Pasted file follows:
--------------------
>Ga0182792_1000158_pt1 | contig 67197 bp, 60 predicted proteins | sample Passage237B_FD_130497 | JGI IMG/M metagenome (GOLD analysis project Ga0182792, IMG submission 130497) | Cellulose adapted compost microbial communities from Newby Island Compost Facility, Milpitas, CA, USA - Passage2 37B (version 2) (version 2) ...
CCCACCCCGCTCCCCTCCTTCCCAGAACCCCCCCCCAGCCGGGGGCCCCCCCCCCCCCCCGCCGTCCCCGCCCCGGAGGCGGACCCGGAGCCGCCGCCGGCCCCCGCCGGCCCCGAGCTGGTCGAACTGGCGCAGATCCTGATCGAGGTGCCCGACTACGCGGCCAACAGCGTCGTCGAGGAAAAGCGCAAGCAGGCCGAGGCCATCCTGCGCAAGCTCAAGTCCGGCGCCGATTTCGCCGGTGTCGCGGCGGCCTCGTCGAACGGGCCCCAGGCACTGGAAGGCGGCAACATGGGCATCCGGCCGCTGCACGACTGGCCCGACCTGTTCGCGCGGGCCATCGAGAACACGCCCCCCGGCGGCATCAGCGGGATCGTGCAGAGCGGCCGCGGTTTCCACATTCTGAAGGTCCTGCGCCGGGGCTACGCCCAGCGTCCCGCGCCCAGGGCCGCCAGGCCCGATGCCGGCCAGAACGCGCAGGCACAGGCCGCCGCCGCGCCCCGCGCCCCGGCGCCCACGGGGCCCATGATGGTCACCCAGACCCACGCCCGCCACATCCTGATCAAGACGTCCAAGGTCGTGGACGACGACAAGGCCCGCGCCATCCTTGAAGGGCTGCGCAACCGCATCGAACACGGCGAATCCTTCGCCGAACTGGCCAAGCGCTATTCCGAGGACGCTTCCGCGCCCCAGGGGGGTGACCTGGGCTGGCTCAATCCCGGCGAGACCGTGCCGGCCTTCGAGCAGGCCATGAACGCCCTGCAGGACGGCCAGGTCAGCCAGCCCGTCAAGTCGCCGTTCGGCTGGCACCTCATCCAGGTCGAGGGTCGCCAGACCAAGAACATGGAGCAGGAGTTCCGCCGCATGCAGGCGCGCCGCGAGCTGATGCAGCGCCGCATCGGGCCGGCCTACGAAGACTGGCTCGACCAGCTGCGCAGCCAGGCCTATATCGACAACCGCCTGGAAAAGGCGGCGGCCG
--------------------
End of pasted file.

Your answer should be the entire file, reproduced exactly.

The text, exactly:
>Ga0182792_1000158_pt1 | contig 67197 bp, 60 predicted proteins | sample Passage237B_FD_130497 | JGI IMG/M metagenome (GOLD analysis project Ga0182792, IMG submission 130497) | Cellulose adapted compost microbial communities from Newby Island Compost Facility, Milpitas, CA, USA - Passage2 37B (version 2) (version 2) ...
CCCACCCCGCTCCCCTCCTTCCCAGAACCCCCCCCCAGCCGGGGGCCCCCCCCCCCCCCCGCCGTCCCCGCCCCGGAGGCGGACCCGGAGCCGCCGCCGGCCCCCGCCGGCCCCGAGCTGGTCGAACTGGCGCAGATCCTGATCGAGGTGCCCGACTACGCGGCCAACAGCGTCGTCGAGGAAAAGCGCAAGCAGGCCGAGGCCATCCTGCGCAAGCTCAAGTCCGGCGCCGATTTCGCCGGTGTCGCGGCGGCCTCGTCGAACGGGCCCCAGGCACTGGAAGGCGGCAACATGGGCATCCGGCCGCTGCACGACTGGCCCGACCTGTTCGCGCGGGCCATCGAGAACACGCCCCCCGGCGGCATCAGCGGGATCGTGCAGAGCGGCCGCGGTTTCCACATTCTGAAGGTCCTGCGCCGGGGCTACGCCCAGCGTCCCGCGCCCAGGGCCGCCAGGCCCGATGCCGGCCAGAACGCGCAGGCACAGGCCGCCGCCGCGCCCCGCGCCCCGGCGCCCACGGGGCCCATGATGGTCACCCAGACCCACGCCCGCCACATCCTGATCAAGACGTCCAAGGTCGTGGACGACGACAAGGCCCGCGCCATCCTTGAAGGGCTGCGCAACCGCATCGAACACGGCGAATCCTTCGCCGAACTGGCCAAGCGCTATTCCGAGGACGCTTCCGCGCCCCAGGGGGGTGACCTGGGCTGGCTCAATCCCGGCGAGACCGTGCCGGCCTTCGAGCAGGCCATGAACGCCCTGCAGGACGGCCAGGTCAGCCAGCCCGTCAAGTCGCCGTTCGGCTGGCACCTCATCCAGGTCGAGGGTCGCCAGACCAAGAACATGGAGCAGGAGTTCCGCCGCATGCAGGCGCGCCGCGAGCTGATGCAGCGCCGCATCGGGCCGGCCTACGAAGACTGGCTCGACCAGCTGCGCAGCCAGGCCTATATCGACAACCGCCTGGAAAAGGCGGCGGCCG